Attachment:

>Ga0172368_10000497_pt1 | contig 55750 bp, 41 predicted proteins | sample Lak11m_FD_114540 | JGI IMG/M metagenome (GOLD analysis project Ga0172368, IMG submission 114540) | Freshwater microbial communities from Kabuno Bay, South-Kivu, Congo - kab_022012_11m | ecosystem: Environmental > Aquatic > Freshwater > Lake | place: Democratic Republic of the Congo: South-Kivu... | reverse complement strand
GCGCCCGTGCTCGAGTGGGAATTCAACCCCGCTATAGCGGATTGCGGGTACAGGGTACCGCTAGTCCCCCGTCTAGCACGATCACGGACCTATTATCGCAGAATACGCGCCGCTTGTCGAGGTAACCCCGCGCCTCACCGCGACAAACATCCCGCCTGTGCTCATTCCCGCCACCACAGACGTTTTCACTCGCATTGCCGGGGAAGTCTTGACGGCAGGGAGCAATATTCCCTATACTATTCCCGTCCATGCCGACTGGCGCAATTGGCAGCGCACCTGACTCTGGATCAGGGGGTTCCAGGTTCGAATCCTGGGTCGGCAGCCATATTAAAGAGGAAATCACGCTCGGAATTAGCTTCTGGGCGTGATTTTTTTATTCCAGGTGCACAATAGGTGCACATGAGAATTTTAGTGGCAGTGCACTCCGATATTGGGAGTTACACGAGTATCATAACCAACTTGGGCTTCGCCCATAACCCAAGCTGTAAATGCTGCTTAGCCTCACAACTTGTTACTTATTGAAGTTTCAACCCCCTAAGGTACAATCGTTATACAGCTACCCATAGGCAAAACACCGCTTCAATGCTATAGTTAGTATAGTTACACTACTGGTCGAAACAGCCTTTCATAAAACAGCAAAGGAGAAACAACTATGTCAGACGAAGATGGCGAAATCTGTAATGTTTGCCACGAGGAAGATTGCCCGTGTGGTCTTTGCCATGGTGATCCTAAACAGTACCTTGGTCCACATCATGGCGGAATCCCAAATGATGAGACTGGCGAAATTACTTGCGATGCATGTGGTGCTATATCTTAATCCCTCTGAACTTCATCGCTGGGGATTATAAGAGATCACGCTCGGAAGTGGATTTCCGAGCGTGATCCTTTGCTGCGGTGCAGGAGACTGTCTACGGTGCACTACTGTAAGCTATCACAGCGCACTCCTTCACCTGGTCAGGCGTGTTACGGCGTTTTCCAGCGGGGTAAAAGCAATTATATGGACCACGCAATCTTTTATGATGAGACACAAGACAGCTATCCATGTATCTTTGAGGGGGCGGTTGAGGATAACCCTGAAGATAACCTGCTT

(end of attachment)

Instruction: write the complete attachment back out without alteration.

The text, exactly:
>Ga0172368_10000497_pt1 | contig 55750 bp, 41 predicted proteins | sample Lak11m_FD_114540 | JGI IMG/M metagenome (GOLD analysis project Ga0172368, IMG submission 114540) | Freshwater microbial communities from Kabuno Bay, South-Kivu, Congo - kab_022012_11m | ecosystem: Environmental > Aquatic > Freshwater > Lake | place: Democratic Republic of the Congo: South-Kivu... | reverse complement strand
GCGCCCGTGCTCGAGTGGGAATTCAACCCCGCTATAGCGGATTGCGGGTACAGGGTACCGCTAGTCCCCCGTCTAGCACGATCACGGACCTATTATCGCAGAATACGCGCCGCTTGTCGAGGTAACCCCGCGCCTCACCGCGACAAACATCCCGCCTGTGCTCATTCCCGCCACCACAGACGTTTTCACTCGCATTGCCGGGGAAGTCTTGACGGCAGGGAGCAATATTCCCTATACTATTCCCGTCCATGCCGACTGGCGCAATTGGCAGCGCACCTGACTCTGGATCAGGGGGTTCCAGGTTCGAATCCTGGGTCGGCAGCCATATTAAAGAGGAAATCACGCTCGGAATTAGCTTCTGGGCGTGATTTTTTTATTCCAGGTGCACAATAGGTGCACATGAGAATTTTAGTGGCAGTGCACTCCGATATTGGGAGTTACACGAGTATCATAACCAACTTGGGCTTCGCCCATAACCCAAGCTGTAAATGCTGCTTAGCCTCACAACTTGTTACTTATTGAAGTTTCAACCCCCTAAGGTACAATCGTTATACAGCTACCCATAGGCAAAACACCGCTTCAATGCTATAGTTAGTATAGTTACACTACTGGTCGAAACAGCCTTTCATAAAACAGCAAAGGAGAAACAACTATGTCAGACGAAGATGGCGAAATCTGTAATGTTTGCCACGAGGAAGATTGCCCGTGTGGTCTTTGCCATGGTGATCCTAAACAGTACCTTGGTCCACATCATGGCGGAATCCCAAATGATGAGACTGGCGAAATTACTTGCGATGCATGTGGTGCTATATCTTAATCCCTCTGAACTTCATCGCTGGGGATTATAAGAGATCACGCTCGGAAGTGGATTTCCGAGCGTGATCCTTTGCTGCGGTGCAGGAGACTGTCTACGGTGCACTACTGTAAGCTATCACAGCGCACTCCTTCACCTGGTCAGGCGTGTTACGGCGTTTTCCAGCGGGGTAAAAGCAATTATATGGACCACGCAATCTTTTATGATGAGACACAAGACAGCTATCCATGTATCTTTGAGGGGGCGGTTGAGGATAACCCTGAAGATAACCTGCTT